Lorri Dudley

Be moved. Be changed. Love because you are loved.

Tag: Proverbs 3:5-6

The Risk – To Trust or Not to Trust?

One hundred and ninety feet above a gorge of swirling turbulent water on a rope 1300 feet long and only two inches in diameter, Charles Blondin was the first person to cross Niagara Falls on a tightrope. In Niagara Horseshoe FallsJune of 1859, 25,000 people gathered to see him perform the feat or watch him plummet to a watery grave below. Not only did Blondin make the trip across and back, by 1896 he’d crossed over 300 times performing stunts like sitting on the rope and having a bottle of wine, strapping a Daguerreotype camera to his back and taking pictures of the crowd, crossing with his body shackled, and walking with a sack placed over his head. He even brought a stove upon which he cooked an omelet and lowered it by rope to the Maid of the Mist boat below.

Charles Blondin and Manager Harry ColcordIn my opinion, the most trusting feat was on the part of his manager, Harry Colcord, who crossed Niagara on Blondin’s back. Blondin told Colcord, “Look up, Harry…. You are no longer Colcord, you are Blondin. Until I clear this place be a part of me, mind, body, and soul. If I sway, sway with me. Do not attempt to do any balancing yourself.” (Daredevil of Niagara Falls, Abbot, Smithsonianmag.com Oct. 18, 2018)

Trust is a powerful force. 

Steve Covey in his book, The Speed of Trust, says if trust is removed it, “will destroy the most powerful government, the most successful business, the most thriving economy, the most influential leadership, the greatest friendship, the strongest character, [and] the deepest love.” (Soundview Executive Book Summaries, Speed of Trust, Vol. 28, No. 11, Part 1, November 2006)

Trust is risky.

Trusting someone is challenging. What if they let me down? Relinquishing control is hard. What if something I need doesn’t get done? We are an independent nation. We’d prefer to fix the problem ourselves. However, a lack of trust slows things down. It also keeps relationships superficial, measured, and distant. In order to reach a deeper level, in order to build trust, we have to take the first step and trust someone else. Steven Covey points out that trust “has the potential to create unparalleled success and prosperity in every dimension of life.”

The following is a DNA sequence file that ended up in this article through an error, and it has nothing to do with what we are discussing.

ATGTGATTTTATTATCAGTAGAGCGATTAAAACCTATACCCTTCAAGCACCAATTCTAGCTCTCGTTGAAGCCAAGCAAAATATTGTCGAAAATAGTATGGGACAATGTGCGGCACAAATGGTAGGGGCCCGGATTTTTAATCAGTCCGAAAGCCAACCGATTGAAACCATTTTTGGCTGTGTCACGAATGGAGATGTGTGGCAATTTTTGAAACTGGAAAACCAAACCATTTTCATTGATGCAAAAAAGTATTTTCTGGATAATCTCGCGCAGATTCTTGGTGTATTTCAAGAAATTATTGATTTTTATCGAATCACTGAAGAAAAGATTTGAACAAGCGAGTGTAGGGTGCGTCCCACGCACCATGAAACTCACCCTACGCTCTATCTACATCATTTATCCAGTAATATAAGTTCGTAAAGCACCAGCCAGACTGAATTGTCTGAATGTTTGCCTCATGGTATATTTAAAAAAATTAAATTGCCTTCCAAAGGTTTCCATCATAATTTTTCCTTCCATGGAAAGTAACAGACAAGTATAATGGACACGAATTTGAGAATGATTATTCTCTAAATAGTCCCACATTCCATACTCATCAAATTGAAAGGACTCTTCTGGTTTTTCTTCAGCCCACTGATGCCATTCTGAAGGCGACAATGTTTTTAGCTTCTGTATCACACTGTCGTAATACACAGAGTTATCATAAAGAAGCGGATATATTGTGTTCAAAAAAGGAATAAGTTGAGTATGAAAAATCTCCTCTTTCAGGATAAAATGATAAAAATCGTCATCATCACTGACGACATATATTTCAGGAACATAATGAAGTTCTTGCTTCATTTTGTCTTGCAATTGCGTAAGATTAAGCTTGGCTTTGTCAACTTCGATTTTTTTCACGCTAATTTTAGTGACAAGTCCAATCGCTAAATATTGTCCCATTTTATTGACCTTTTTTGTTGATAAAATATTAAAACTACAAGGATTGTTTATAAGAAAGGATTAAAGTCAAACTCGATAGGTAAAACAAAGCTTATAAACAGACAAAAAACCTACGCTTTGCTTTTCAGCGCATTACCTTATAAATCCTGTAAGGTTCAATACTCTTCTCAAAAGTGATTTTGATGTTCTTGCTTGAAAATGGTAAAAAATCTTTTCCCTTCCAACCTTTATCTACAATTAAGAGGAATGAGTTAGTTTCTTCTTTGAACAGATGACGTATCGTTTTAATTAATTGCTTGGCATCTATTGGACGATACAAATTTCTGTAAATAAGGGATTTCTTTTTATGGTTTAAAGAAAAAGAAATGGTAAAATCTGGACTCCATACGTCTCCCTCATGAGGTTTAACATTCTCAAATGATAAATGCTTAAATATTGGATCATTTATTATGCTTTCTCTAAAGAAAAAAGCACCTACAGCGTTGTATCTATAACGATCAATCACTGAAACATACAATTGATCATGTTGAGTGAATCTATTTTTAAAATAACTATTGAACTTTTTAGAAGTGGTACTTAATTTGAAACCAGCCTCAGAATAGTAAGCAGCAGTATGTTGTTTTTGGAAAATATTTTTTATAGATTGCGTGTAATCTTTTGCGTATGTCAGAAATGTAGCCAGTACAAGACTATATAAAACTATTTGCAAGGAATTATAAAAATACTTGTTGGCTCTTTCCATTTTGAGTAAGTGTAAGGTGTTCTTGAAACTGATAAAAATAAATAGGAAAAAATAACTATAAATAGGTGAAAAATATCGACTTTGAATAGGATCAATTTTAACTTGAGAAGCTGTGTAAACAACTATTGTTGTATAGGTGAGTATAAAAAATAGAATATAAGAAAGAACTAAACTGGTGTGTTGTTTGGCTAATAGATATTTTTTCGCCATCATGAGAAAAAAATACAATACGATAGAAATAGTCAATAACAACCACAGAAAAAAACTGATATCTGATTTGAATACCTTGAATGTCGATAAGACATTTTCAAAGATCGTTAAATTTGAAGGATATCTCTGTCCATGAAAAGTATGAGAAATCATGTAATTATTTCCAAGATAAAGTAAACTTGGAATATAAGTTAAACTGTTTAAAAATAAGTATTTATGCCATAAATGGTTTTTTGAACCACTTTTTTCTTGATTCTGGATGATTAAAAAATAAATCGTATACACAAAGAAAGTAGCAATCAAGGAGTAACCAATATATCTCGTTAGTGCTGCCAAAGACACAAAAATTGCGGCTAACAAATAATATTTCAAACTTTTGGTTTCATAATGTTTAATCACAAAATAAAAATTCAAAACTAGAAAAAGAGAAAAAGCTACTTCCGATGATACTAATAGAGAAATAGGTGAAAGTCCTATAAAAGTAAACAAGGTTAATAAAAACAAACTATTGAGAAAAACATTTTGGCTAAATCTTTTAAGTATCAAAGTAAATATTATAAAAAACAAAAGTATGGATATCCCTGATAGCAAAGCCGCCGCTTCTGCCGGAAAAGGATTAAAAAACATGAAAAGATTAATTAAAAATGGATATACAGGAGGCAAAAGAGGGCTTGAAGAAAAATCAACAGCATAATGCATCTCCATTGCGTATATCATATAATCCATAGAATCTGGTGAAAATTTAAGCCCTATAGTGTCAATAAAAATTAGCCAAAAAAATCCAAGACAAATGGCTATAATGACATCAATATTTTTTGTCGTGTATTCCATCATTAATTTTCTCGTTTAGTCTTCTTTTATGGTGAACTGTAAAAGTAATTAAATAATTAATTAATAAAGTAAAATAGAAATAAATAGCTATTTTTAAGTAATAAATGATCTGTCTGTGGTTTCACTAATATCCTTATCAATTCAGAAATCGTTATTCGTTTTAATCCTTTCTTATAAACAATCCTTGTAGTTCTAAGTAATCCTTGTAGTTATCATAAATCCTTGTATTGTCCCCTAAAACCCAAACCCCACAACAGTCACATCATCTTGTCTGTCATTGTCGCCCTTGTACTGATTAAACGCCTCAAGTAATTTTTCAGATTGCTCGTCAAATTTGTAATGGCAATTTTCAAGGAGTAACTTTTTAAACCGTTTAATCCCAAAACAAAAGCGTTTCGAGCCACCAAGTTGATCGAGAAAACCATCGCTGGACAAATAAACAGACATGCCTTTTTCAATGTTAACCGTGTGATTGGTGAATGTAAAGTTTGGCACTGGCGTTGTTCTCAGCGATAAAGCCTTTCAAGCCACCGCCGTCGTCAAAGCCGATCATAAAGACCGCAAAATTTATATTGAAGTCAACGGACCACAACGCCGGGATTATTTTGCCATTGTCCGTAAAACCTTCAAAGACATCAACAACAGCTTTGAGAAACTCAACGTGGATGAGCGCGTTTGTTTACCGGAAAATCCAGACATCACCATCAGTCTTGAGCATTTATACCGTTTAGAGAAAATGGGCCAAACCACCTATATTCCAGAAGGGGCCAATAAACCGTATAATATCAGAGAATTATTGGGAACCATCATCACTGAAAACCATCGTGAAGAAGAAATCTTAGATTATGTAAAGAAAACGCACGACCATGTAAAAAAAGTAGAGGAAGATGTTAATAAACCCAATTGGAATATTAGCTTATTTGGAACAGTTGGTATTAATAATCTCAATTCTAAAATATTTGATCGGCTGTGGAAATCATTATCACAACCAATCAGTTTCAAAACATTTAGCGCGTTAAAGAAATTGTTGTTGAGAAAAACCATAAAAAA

It is even riskier not to trust.

Many of Blondin’s spectators believed he could make it across the gorge, yet only Colcord had the trust to climb onto Blondin’s back and cling to him knowing his life lay literally in the balance. He trusted Blondin enough to sway with him as the strong winds rocked the rope.

Life will have valleys and gorges. Who are you trusting to get you over them? Are you picking up a balancing stick and stepping onto the swaying rope yourself? Or, are you climbing onto God’s back and allowing Him to carry you over? Are you sacrificing trust to control the small, fleeting moments of your life, or are you trusting in the One who’s bigger than the gorge—the One who controls your ultimate destiny?

“Trust in the Lord with all your heart, and do not trust in your own understanding. Agree with Him in all your ways, and He will make your paths straight.” Proverbs 3:5-6

Don’t miss a post! Sign-up for my weekly blog by clicking here: Lorri’s Blog

Jack, Queen, and King of spades

Go Ahead and Shoot the Moon

Any chance my husband gets, he will shoot the moon. Shooting the moon is a Jack, Queen, and King of spadesstrategy in the card game of Hearts. If done properly, the person who shoots the moon passes along the 26 points to the other players. If they’re short one card, then they’re stuck, because the person with the lowest points wins the round.

I’ve never successfully done it. I’m a play-it-safe kind of gal. Sometimes, I’m trying harder not to lose than I am to win. My husband calls my method of playing ducking, which only changed my method to a do-anything-to-prevent-my-husband-from-shooting-the-moon strategy.

Walt Disney's DumboDumbo, Disney’s flying elephant, also liked to play it safe. The only way Timothy Q., the circus mouse could convince Dumbo to attempt to fly was to have him hold a magical feather. Yet, the magic wasn’t inside the feather. It was inside of Dumbo. The feather became a blindfold prohibiting Dumbo from seeing what he was truly capable of achieving.

What feather or excuse are we clinging to instead of realizing the potential within ourselves? I like safety, but when does the comfort of playing it safe become an idol of pleasure?

Steven Furtick, Pastor of Elevation Church in NC, did a sermon illustration about being daring for God. When Steven gets to heaven, he wants his guardian angel to be relieved because of how exhausting it was to protect his charge. Like Steven Furtick, I don’t want to get to heaven and have God say, “You did okay, but I had so much more for you if only you’d have been willing to step out in faith.”